by Wayne Zurl
A Too Perfect Crime has never before been published.
I stood in front of her desk holding a gold badge in my hand. She looked on the shy side of fifty and quite beautiful. Instead of delivering my usual line, “Detective MacDonald, county police,” like an idiot I said, “Have we met before?”
She took off a pair of half lens reading glasses, tossed them on her desk, and laughed–one of the sexiest laughs I’d heard in a long time. Always the professional, it took me only a moment of feeling like a putz before I said, “I guess that sounded foolish. Or just the worst line you’ve heard all week.”
Her smile lingered, like a fixed beacon in a dark channel. “Probably both,” she said, “but you didn’t need the badge for either.”
“You’re right. I know I keep that in my pocket for a reason. Let me start over. Hi, I’m Ian MacDonald, 5th Squad Detectives. I understand you had a burglary last night?”
From somewhere in the office, a Connecticut FM station played soft elevator music.
“Yes, we did.” Her face looked full of mischief; strawberry blonde hair, gray-green eyes, and a smile big enough to make me forget why I stood there.
“Then, madam,” I bowed my head an inch, “I am your humble and obedient servant. Show me what happened and I’ll bring the culprit to justice quicker than you can say Andy Sipowitz.”
“Never mind. Let’s start with how they got in.” As I followed her to the back of the real estate office, I noticed she’d been packaged by someone who knew his business–and deserved an award for his creation. A woman half her age would have been proud of the figure covered by a pastel green wraparound dress. We checked out a broken double-hung window at the end of a hallway and I asked, “Is the place alarmed?”
“No, there’s really nothing here to steal.”
“Did they take anything?”
She shook her head. “Not that I can tell, but they ransacked all three desks and tried to break into the safe.”
“It’s what detectives say when ‘The game’s afoot,’ is inappropriate.”
She offered another smile, one worth seven figures. “Are you sure you’re a detective?”
“Oh, yeah. Wanna see my W-2 form?”
“No, I believe you.”
“Good, let’s look at the safe.”
“It’s in Ron’s office, but he’s out with a client.”
“Ron Saperstein, the broker. He owns the agency.”
“You’re not a broker?”
“I’m an agent.”
“What’s the difference?” I knew, but I asked anyway, just to hear her talk.
“He’s the boss with the license. I’m a worker on commission.”
“What did you say your name was?”
She chuckled. “I didn’t. And you haven’t asked yet. I’m Maggie Bain.”
I listened to the radio again. Paul Mauriat and his orchestra began playing ‘Love is Blue’. I was only a kid when that song became popular. I fell in love easily then, too. “Bain sounds Scottish,” I said.
“So it does, Mr. MacDonald.”
I spent another fifteen seconds staring at her like the village idiot. Then we stepped into Saperstein’s office and looked at a wall safe. “Who do you think broke into your office, Ms. Bain?”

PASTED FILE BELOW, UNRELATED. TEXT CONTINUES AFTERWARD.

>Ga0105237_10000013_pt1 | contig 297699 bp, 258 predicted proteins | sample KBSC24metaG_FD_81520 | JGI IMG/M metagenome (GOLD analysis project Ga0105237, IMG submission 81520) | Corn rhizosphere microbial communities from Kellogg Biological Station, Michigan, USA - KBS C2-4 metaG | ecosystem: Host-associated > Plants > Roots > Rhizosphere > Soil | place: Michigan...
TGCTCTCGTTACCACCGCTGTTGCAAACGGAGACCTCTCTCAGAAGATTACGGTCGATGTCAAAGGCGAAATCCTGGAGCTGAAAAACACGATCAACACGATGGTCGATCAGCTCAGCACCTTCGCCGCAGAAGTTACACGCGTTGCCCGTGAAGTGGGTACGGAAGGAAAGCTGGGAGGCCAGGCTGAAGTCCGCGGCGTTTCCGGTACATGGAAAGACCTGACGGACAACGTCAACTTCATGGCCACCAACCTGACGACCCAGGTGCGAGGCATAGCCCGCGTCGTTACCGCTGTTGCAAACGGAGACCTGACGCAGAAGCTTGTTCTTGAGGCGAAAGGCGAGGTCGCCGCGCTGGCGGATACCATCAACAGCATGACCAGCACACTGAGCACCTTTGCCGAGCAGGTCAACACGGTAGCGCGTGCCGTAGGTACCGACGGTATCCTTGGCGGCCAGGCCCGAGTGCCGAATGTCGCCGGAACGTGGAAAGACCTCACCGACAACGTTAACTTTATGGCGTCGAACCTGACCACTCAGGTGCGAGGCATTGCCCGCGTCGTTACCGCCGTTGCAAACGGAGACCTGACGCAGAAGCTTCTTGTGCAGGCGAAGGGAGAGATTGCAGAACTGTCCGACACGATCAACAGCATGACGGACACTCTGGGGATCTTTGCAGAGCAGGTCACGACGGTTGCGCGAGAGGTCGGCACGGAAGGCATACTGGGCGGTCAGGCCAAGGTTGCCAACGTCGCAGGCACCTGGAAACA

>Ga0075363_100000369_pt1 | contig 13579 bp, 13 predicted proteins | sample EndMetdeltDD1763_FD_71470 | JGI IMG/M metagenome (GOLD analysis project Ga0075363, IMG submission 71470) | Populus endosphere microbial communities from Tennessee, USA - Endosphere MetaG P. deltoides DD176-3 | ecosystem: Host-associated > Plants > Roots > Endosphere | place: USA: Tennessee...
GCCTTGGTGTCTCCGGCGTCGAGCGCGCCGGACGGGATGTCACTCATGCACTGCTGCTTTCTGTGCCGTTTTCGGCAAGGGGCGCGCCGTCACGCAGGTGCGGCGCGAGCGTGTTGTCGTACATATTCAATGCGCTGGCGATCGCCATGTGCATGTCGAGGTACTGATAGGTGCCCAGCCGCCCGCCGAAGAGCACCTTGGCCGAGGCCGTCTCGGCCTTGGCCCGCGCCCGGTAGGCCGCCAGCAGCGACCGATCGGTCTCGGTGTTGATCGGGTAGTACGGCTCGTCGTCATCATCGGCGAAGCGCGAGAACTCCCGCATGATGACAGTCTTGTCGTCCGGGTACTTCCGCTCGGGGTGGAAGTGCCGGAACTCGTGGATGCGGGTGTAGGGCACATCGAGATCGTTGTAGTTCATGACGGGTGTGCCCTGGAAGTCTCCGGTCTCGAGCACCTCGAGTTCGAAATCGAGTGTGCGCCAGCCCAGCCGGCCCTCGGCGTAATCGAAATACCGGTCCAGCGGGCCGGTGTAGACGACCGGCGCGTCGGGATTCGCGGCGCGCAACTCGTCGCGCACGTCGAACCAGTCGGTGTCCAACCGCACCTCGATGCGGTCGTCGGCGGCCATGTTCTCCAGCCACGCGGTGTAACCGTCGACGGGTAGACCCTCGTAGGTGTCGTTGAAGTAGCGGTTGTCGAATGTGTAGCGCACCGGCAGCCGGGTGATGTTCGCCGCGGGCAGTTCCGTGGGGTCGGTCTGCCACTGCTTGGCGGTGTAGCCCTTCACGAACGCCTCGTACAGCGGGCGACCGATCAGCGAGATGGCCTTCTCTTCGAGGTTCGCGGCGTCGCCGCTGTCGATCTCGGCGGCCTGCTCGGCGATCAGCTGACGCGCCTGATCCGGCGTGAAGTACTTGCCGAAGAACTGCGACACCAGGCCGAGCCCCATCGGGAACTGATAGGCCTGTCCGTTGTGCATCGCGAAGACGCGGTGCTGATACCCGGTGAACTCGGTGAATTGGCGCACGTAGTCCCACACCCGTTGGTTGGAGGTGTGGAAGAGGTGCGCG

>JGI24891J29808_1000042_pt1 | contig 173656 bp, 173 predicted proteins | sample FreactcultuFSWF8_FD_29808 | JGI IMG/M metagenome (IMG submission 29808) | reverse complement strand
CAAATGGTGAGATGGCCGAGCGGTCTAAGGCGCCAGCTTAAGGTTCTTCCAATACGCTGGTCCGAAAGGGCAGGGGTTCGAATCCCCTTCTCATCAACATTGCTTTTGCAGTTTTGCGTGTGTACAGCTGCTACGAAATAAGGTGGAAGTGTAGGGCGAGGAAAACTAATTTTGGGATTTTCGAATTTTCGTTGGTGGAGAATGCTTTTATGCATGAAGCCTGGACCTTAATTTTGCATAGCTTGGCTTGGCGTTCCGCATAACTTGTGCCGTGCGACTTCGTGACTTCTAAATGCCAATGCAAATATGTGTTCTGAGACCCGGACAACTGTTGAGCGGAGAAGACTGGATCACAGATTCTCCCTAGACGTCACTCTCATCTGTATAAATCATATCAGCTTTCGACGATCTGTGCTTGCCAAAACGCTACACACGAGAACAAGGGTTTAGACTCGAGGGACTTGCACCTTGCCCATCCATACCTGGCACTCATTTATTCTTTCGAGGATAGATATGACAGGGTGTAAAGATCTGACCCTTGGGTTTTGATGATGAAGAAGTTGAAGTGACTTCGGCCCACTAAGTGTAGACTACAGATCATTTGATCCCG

She shrugged a pair of lovely shoulders. “I have no idea.”
The safe was a recessed affair, hidden from view by an eighteen-by-twenty-four framed photo of Montauk Lighthouse, hinged and able to swing to the left. Around the top and right side of the safe, the sheetrock had been broken and pulled away by, I guessed, a claw hammer. The door of the safe looked untouched. I used my cell phone to call the dispatcher. “This is MacDonald, 5th Squad. Send a crime scene unit to South Country Realty, CC number for reference is 10-503,349.”
“You got it, detective,” he said. “Should be there within a half hour.”
I closed my phone. “Do you keep cash in the safe?” I asked Maggie.
“No, we’re not a cash business. Any checks we get go into the escrow account each night.”
“What’s in the safe?”
“Contracts, other documents. It’s more for fire protection than theft.”
“Can you open it?”
“Go ahead, I won’t peek.” I handed her a pair of latex gloves.
She laughed again and shook her head, but began spinning the dial. As she entered the combination to the safe, I watched a green bottle fly buzz around the room. I took a swing at it with my clipboard and chased it out the door and into the hallway. When I heard her twist the handle and the lock bolt clicked home, I turned to look at Maggie. She extended a hand toward the partially open safe door. “I won’t know what I’m looking at,” I said. “See if anything’s missing.”
She pushed the door further to the right, pulled a short stack of legal-looking documents from the safe, and thumbed through them. “As far as I can tell, nothing’s been disturbed.”
“Sounds about right.”
A few rows of shallow furrows crossed her brow. “What do you mean?”
“Look at how the desk drawers are pulled out. They’re all extended. Nothing’s pushed back in. The sign of a good burglar. Pushing a drawer back takes valuable time.”
“A good burglar?”
“Figure of speech. But a competent burglar, an adult, wouldn’t break into a real estate office. Too much risk for too little return. Even kids wouldn’t waste their time. If they did, they’d vandalize the place.”
“Trust me. I know what I’m talking about.”
She dropped the stack of papers on Saperstein’s desk and rested her hands on her hips. “Okay, but who trusts someone who says, ‘Trust me?’”
I thought she looked incredibly sexy. “I’m shattered.”
She winked. “You don’t even look ruffled.” Maggie was a cool customer.
“If you sit out there,” I poked my thumb in the direction of her desk, “and Ron uses this office, who sits at desk number three?”
“Her name’s Carol Saccio. She’s off today.”
“Does Carol have any big problems you know about?”
“I don’t think so. She’s been married for years, has no kids. No, I’ve never heard her mention anything.”
“How about Ron? Any family problems? Law suits? Gambling, drugs, or alcohol issues?
“No, to all of those.”
“Then who’s left?”
“What do you mean?” She wrinkled her forehead again and looked concerned.
“Watch now while I do my impersonation of Sherlock Holmes.”
Maggie rolled her eyes and made a face.
“You’ve been divorced less than thirty days.”
“How did . . .?”
“Pretty good, huh?”
She nodded. “How did you know?”
“It’s July and you have a wide white band around your left ring finger where the sun hasn’t tanned your skin yet. The ring you’re wearing has a narrow band.”
“Aren’t you so clever?”
“Yes, I am thanks, and modest, too. You dumped husband number two?”